Impaired left atrial mechanical function after cardioversion: relation to the duration of atrial fibrillation.

Journal Article (Journal Article)

OBJECTIVES: We hypothesized that the time course of the recovery of atrial systolic function may be related to the duration of atrial fibrillation before cardioversion and sought to study noninvasively the recovery of left atrial mechanical function utilizing serial transthoracic Doppler studies. BACKGROUND: Recovery of atrial mechanical function may be delayed for several weeks after successful cardioversion of atrial fibrillation to sinus rhythm. METHODS: After successful cardioversion, 60 patients with atrial fibrillation of brief (< or = 2 weeks, 17 patients), moderate (> 2 to 6 weeks, 22 patients) or prolonged (> 6 weeks, 21 patients) duration were followed up with serial transmitral pulsed Doppler echocardiography immediately (60 patients) and at 24 h (45 patients), 1 week (41 patients), 1 month (31 patients) and > 3 months (30 patients) after cardioversion. RESULTS: Atrial mechanical function is greater immediately and at 24 h and 1 week after cardioversion in patients with "brief" compared with "prolonged" atrial fibrillation. In all groups, atrial mechanical function increases over time, ultimately achieving similar levels. Full recovery of atrial mechanical function, however, is achieved within 24 h in patients with brief atrial fibrillation, within 1 week in patients with moderate-duration atrial fibrillation and within 1 month in patients with prolonged atrial fibrillation. CONCLUSIONS: Recovery of left atrial mechanical function is related to the duration of atrial fibrillation before cardioversion. These findings have important implications for assessing the early hemodynamic benefit of successful cardioversion.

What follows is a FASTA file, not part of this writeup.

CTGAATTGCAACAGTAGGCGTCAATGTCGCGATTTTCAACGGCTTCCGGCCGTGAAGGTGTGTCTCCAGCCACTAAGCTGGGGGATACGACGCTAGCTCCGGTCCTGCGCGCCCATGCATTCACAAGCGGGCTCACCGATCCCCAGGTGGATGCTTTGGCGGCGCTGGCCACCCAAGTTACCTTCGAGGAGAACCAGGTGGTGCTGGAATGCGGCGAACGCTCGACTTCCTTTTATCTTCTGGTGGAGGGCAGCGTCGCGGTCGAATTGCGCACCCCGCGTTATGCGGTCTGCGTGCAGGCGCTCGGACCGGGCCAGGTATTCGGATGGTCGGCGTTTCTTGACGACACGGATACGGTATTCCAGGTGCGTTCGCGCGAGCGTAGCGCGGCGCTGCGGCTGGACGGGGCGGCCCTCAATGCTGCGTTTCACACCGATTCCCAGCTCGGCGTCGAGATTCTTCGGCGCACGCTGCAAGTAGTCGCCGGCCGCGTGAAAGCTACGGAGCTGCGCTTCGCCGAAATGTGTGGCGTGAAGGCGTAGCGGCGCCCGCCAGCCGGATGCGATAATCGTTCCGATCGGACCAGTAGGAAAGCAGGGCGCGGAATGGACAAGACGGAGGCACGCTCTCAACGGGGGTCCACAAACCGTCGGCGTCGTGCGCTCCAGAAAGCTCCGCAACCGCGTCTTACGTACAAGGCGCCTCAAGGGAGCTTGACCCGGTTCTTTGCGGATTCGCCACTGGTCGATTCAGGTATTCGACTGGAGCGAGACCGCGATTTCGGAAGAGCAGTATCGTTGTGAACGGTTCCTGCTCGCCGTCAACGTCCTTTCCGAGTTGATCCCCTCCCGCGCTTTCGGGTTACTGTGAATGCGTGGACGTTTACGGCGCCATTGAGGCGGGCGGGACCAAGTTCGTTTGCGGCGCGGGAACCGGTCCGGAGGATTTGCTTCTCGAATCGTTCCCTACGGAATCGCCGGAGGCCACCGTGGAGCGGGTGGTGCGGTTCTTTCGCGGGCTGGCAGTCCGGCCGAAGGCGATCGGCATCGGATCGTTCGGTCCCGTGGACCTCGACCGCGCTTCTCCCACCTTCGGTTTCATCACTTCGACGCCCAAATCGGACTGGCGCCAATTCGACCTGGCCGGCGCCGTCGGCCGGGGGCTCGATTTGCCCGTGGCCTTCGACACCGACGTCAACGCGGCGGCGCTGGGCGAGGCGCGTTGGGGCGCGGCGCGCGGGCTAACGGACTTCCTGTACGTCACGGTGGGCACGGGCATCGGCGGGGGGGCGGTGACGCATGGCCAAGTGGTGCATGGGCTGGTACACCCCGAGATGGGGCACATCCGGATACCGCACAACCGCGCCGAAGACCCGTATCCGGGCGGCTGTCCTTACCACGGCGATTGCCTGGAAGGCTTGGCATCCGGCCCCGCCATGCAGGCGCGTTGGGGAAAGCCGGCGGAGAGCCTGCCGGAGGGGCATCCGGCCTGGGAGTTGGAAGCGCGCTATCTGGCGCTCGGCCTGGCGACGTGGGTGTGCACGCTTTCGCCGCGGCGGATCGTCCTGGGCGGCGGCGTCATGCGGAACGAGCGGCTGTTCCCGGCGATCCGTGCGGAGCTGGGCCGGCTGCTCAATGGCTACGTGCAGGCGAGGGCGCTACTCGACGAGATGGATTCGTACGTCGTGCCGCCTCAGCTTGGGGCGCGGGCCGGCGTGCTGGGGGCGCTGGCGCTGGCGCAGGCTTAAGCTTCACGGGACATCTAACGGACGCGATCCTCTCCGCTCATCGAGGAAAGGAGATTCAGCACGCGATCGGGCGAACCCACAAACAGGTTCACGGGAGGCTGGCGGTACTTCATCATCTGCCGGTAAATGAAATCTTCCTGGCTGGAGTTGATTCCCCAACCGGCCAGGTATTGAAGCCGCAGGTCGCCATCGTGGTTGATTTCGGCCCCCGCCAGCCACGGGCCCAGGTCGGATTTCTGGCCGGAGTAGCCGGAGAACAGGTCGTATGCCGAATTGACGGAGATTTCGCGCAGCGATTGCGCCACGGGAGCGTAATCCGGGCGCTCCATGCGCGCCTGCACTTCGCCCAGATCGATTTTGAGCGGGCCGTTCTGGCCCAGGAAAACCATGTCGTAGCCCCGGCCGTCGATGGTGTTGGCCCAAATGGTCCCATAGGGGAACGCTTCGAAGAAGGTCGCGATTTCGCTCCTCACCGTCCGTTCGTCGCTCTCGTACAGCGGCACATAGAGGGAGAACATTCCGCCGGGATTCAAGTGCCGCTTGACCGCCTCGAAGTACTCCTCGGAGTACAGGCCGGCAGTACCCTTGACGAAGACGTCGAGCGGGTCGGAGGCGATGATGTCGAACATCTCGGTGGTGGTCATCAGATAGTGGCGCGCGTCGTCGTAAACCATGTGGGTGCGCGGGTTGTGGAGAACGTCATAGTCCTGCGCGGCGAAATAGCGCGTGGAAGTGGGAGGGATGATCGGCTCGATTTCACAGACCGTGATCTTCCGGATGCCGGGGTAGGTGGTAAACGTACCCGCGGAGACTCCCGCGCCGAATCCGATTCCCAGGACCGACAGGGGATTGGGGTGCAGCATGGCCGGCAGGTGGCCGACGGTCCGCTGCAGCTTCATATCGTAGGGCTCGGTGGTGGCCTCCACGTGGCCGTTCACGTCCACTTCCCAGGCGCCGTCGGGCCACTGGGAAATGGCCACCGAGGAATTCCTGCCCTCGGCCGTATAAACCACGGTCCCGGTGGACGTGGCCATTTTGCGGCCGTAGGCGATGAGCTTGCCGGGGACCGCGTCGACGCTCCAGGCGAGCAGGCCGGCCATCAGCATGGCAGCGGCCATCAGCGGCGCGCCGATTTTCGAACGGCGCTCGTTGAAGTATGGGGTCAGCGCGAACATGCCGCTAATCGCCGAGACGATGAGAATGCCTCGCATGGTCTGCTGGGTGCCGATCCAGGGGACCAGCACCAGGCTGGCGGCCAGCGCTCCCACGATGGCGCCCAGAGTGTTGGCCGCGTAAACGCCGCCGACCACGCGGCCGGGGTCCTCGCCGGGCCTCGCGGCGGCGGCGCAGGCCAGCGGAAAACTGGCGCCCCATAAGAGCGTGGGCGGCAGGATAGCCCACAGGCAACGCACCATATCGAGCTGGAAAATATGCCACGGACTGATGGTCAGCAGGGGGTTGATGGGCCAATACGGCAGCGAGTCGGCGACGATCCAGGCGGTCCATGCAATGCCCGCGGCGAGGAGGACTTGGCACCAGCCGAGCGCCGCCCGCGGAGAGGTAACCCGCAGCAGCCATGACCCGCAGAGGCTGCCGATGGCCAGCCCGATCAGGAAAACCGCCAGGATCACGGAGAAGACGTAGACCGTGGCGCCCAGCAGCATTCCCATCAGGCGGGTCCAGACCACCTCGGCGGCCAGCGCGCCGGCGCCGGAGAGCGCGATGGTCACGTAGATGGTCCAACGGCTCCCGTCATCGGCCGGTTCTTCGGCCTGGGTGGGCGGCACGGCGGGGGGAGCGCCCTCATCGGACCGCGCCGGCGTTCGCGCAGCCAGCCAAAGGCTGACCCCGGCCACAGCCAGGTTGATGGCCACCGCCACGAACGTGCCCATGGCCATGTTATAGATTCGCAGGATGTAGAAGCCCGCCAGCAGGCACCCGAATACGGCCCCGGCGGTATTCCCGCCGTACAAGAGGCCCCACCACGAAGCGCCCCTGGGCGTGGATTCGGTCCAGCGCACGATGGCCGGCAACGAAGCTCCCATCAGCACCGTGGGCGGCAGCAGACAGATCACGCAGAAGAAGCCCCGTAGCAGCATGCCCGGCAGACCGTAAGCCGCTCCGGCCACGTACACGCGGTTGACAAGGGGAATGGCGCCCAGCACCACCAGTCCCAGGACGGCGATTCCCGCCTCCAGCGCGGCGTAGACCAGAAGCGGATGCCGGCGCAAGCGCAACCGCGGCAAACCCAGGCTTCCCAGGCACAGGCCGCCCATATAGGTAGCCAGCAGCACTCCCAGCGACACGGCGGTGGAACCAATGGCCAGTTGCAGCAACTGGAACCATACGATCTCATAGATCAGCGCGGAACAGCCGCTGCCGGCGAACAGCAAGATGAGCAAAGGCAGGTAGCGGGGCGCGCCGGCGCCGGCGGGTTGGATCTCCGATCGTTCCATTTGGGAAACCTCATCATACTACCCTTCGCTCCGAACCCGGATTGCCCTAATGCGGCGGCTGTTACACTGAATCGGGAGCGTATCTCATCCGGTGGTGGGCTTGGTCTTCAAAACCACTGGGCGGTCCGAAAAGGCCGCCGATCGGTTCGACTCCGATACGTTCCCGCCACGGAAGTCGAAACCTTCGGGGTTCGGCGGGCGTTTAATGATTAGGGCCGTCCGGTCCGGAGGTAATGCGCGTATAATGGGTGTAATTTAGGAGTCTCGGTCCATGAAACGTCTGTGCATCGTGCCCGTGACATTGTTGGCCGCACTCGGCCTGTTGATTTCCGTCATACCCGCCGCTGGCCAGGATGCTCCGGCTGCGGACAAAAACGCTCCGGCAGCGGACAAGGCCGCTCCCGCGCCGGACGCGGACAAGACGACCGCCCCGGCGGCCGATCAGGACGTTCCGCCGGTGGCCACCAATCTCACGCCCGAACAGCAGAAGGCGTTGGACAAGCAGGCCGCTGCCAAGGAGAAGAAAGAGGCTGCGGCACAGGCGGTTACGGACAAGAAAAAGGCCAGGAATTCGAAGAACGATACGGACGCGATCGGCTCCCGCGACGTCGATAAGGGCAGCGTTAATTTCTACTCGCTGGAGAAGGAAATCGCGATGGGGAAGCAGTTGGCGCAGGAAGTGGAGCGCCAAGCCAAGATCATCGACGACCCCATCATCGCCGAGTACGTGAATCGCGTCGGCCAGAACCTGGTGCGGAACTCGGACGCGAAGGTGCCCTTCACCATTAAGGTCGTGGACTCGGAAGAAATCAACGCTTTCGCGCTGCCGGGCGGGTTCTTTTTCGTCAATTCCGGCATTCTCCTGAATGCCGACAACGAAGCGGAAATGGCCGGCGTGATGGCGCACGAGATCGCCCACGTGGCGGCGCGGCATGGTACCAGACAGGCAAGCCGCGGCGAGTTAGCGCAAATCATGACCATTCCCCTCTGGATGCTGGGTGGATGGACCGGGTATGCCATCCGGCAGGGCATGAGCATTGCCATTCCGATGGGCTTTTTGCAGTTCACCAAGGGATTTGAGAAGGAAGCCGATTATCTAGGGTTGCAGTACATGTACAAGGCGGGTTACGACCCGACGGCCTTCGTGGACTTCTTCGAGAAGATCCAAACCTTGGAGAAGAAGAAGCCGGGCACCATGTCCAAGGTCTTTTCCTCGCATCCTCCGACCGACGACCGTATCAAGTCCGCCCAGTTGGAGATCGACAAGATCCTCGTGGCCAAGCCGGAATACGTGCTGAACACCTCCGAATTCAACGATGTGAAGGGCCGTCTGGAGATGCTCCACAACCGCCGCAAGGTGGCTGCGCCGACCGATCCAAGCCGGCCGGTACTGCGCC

Full Text

Duke Authors

Cited Authors

  • Manning, WJ; Silverman, DI; Katz, SE; Riley, MF; Come, PC; Doherty, RM; Munson, JT; Douglas, PS

Published Date

  • June 1994

Published In

Volume / Issue

  • 23 / 7

Start / End Page

  • 1535 - 1540

PubMed ID

  • 8195510

International Standard Serial Number (ISSN)

  • 0735-1097

Digital Object Identifier (DOI)

  • 10.1016/0735-1097(94)90652-1


  • eng

Conference Location

  • United States